Charitable Trust

Last updated: Friday, 11 July 2014 | Rāmere, 11 Hōngongoi, 2014

The trustees of any trust or society that is exclusively or principally for charitable purposes can be incorporated as a Board under the Charitable Trusts Act 1957.

A charitable purpose means every purpose that in accordance with the law in New Zealand is charitable.

Charitable purposes may include:

  • The relief of poverty
  • Education
  • Religious instruction
  • Promotion of athletic sports
  • Recreation

Charitable trusts are normally formed to undertake charitable activities and are less suitable for commercial activities.

The main advantages of a charitable trust incorporated under the Charitable Trusts Act 1957 are:

  • Corporate status provides for perpetual succession and limited liability
  • Corporate status limits liability so that board members are not liable for debts of the trust
  • Charitable trusts are capable of holding property, suing and being sued and doing everything a body corporate may lawfully do
  • Charitable trusts must be for charitable purposes and must be for the public benefit
  • Income tax exemptions are available

The main disadvantages of a charitable trust incorporated under the Charitable Trusts Act 1957 are:

  • Can be expensive to set up
  • The assets are exposed to wider groups of beneficiaries due to the need for charitable trusts to be for the public benefit
  • Structure not easily understood by management or banks, which is particularly relevant for arranging finance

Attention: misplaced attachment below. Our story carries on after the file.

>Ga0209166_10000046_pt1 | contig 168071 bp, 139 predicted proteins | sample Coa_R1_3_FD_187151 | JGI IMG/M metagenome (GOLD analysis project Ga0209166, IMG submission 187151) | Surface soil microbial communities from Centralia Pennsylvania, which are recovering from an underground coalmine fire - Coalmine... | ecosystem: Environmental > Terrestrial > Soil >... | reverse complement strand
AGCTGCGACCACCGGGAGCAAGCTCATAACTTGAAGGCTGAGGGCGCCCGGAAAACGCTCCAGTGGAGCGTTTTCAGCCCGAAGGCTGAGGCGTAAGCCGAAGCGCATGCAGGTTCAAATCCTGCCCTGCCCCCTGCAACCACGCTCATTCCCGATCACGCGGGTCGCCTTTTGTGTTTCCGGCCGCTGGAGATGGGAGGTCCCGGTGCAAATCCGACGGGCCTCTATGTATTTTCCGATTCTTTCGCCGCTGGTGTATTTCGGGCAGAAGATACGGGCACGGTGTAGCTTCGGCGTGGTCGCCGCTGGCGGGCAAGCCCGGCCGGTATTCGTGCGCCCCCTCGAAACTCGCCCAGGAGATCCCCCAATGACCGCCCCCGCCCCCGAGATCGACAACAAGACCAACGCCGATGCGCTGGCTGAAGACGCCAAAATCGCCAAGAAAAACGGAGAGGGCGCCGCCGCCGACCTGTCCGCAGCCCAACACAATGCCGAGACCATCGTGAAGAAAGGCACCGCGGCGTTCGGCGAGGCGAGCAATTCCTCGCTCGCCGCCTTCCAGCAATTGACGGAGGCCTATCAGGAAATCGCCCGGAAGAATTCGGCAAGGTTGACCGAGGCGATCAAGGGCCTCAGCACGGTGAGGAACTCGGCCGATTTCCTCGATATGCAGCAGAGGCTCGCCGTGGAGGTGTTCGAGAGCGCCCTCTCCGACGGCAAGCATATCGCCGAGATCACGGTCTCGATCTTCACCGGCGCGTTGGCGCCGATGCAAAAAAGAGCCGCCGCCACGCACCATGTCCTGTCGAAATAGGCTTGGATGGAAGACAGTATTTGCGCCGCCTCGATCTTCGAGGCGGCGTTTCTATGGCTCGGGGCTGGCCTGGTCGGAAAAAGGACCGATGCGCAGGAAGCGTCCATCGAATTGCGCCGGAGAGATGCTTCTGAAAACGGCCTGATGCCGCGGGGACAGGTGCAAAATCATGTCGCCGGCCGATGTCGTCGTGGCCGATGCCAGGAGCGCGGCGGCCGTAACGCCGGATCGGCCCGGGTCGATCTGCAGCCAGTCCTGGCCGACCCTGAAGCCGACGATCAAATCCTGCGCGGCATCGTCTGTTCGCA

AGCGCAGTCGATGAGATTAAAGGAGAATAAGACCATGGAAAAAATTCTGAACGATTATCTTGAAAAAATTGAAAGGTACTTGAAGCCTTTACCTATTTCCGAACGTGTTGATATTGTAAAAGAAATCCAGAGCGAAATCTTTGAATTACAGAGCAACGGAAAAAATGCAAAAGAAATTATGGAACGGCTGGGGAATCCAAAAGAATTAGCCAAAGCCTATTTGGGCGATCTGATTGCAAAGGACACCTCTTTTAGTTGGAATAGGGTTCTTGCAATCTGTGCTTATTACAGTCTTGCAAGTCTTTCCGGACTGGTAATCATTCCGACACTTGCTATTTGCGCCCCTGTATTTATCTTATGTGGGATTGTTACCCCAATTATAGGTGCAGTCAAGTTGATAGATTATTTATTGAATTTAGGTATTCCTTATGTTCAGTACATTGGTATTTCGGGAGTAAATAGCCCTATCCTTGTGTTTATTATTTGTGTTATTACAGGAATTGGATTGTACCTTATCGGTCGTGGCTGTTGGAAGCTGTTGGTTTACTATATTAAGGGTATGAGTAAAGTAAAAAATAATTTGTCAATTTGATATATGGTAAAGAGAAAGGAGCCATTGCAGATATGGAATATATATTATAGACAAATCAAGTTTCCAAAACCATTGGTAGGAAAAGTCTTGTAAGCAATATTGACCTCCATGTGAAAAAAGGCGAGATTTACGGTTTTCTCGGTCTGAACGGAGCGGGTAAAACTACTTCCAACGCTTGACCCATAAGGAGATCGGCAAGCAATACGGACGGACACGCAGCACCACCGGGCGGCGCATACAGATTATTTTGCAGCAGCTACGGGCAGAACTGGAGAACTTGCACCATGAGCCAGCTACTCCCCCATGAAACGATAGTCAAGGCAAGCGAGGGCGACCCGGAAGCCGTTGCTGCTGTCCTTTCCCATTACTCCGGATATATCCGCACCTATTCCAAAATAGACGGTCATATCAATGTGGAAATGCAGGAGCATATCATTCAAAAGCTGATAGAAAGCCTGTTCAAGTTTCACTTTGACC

• Administration more difficult as bound by trustee law rather than corporate law
  • Difficult to introduce new business ventures into structure
  • Expense of aligning existing trust and new trust deed
  • Income tax exemptions do not apply to purposes outside of New Zealand

Suitability of a Charitable Trust structure

Charitable trusts are more suited to Māori organisations whose objectives are charitable and are therefore not suited for commercial operations.

Māori organisations that are suited to the charitable trust structure include Māori private training establishments and Hauora. An example of a charitable trust is the Ngāti Hine Health Trust.

The charitable trust structure may also be suitable for hapu and iwi and organisations whose objectives are of a social or cultural nature.

What do boards of a Charitable Trust do?

Upon incorporation under the Charitable Trusts Act 1957, charitable trusts are registered as a board. These boards may make profits on their trading activities but the profits must be used for their charitable purposes and cannot be distributed to members.

Although charitable trusts are set up for charitable purposes, they still have objectives that need to be met if the organisation is to survive and prosper.